In April, we wrote about a piece of legislation being considered by Wisconsin lawmakers that would significantly increase penalties for teachers or other school officials who were found to have viewed pornography at school or on school district computers. Recently, that bill passed both the Senate and the state Assembly.
Watching adult pornography is legal and is certainly not considered a computer sex crime, although most workplaces would likely respond with disciplinary action to any employee who watches it on the job. However, Wisconsin teachers caught watching pornography could lose much more than just their job.
If the bill is signed into law, it will allow the Wisconsin Department of Public Instruction to revoke a teacher’s license. Additionally, any teacher under investigation for violating the policy would also have their name posted on the school’s website.
Under current law, a teacher’s license may be revoked for “immoral conduct,” but that is defined as any activity that endangers student health, safety, welfare or education. The new law would expand the definition to include pornographic material on school equipment, whether it be downloading, viewing or distributing it.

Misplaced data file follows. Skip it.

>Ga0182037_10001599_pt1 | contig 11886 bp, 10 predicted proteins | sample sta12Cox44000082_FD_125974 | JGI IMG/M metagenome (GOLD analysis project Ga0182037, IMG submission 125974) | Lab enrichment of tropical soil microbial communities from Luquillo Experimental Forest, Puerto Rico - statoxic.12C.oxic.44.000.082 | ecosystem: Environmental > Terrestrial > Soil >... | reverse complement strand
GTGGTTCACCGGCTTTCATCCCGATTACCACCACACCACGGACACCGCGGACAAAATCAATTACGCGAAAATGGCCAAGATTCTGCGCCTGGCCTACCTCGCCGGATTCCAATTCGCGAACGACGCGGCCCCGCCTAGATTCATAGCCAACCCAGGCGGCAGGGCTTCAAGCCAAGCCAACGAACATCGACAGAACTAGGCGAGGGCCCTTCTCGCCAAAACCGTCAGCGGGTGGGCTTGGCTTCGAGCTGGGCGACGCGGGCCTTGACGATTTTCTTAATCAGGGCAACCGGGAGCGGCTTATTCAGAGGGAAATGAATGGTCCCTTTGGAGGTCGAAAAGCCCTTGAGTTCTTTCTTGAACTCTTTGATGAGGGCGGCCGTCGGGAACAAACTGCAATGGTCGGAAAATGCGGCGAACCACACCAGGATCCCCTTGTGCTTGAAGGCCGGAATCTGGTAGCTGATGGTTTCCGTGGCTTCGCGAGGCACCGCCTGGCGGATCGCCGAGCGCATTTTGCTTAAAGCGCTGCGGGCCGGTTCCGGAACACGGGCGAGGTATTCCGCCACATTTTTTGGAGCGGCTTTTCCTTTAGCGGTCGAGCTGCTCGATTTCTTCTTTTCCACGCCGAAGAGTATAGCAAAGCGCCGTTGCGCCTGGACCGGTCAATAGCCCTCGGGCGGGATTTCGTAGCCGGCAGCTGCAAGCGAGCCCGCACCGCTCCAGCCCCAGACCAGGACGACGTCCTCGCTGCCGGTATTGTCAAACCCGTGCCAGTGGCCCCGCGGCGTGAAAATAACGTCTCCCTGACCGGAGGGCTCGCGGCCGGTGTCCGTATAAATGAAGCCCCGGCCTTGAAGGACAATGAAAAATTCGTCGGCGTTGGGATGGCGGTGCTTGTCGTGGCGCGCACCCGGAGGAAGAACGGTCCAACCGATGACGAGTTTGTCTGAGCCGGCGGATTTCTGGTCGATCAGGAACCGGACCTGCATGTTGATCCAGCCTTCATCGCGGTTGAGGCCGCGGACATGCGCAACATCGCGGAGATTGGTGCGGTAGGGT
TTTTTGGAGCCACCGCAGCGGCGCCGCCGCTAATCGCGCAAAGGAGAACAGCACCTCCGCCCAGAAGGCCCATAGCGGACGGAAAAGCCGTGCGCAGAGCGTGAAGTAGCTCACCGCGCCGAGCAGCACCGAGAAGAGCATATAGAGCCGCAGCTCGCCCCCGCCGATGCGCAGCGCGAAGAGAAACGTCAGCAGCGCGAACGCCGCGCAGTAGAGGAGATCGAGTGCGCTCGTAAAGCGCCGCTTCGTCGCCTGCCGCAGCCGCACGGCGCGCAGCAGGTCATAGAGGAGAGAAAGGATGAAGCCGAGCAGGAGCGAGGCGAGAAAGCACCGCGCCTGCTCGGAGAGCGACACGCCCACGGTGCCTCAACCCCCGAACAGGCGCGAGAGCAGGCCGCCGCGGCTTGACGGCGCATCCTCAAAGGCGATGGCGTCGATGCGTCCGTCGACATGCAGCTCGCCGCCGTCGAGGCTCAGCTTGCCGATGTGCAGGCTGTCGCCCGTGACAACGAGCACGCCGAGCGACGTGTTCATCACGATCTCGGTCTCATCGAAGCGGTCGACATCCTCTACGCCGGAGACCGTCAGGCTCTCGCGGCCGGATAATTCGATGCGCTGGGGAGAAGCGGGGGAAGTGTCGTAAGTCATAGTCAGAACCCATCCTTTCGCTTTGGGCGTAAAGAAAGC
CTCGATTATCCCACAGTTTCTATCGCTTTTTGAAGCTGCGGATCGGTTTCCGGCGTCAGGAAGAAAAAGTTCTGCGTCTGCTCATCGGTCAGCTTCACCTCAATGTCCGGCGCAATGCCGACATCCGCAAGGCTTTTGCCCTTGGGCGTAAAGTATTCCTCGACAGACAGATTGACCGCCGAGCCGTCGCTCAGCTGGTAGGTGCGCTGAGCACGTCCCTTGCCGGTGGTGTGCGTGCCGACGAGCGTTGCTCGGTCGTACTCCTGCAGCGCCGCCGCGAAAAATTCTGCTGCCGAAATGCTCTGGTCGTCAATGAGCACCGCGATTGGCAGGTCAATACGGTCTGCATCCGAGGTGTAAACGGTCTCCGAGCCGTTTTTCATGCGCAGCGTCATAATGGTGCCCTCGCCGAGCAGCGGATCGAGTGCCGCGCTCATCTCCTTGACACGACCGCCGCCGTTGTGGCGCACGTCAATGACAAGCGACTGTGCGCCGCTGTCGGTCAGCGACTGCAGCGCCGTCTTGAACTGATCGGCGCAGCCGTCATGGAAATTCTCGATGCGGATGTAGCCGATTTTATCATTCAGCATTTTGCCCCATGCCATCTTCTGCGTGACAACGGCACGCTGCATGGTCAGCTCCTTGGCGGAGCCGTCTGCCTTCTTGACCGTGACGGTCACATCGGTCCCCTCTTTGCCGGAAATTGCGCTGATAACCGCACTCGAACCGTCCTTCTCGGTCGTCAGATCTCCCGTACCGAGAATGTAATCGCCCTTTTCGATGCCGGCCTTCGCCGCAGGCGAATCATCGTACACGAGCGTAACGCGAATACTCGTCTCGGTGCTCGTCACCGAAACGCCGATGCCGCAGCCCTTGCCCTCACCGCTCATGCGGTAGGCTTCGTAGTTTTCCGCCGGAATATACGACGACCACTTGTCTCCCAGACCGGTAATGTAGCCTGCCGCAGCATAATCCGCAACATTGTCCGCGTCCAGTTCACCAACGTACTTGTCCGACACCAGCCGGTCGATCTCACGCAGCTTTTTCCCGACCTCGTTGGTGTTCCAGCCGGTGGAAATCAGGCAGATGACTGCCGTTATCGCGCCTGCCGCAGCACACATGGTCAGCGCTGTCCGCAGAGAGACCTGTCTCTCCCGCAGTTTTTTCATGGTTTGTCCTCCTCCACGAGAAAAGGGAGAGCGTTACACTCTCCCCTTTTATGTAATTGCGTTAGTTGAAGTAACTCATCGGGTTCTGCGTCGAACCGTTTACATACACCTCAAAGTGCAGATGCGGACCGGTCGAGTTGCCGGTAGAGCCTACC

As we have previously written, the public treats allegations of sex crimes very seriously, especially anything resembling inappropriate conduct involving children. The drafting of this legislation and the widespread support for it could have been influenced by past instances in which teachers or school administrators were arrested for possessing child pornography.
While viewing adult pornography at work is not a sex crime, it is not difficult to see the hysteria that surrounds the issue of sex crimes involving children. Anyone accused or charged with such a crime can quickly lose much more than just their job or their reputation. That’s why it is important to seek the help of a qualified criminal defense attorney immediately.
Source: The Huffington Post, “Wisconsin Bill Makes Watching Porn Reason To Revoke Teacher’s License,” Nov. 2, 2011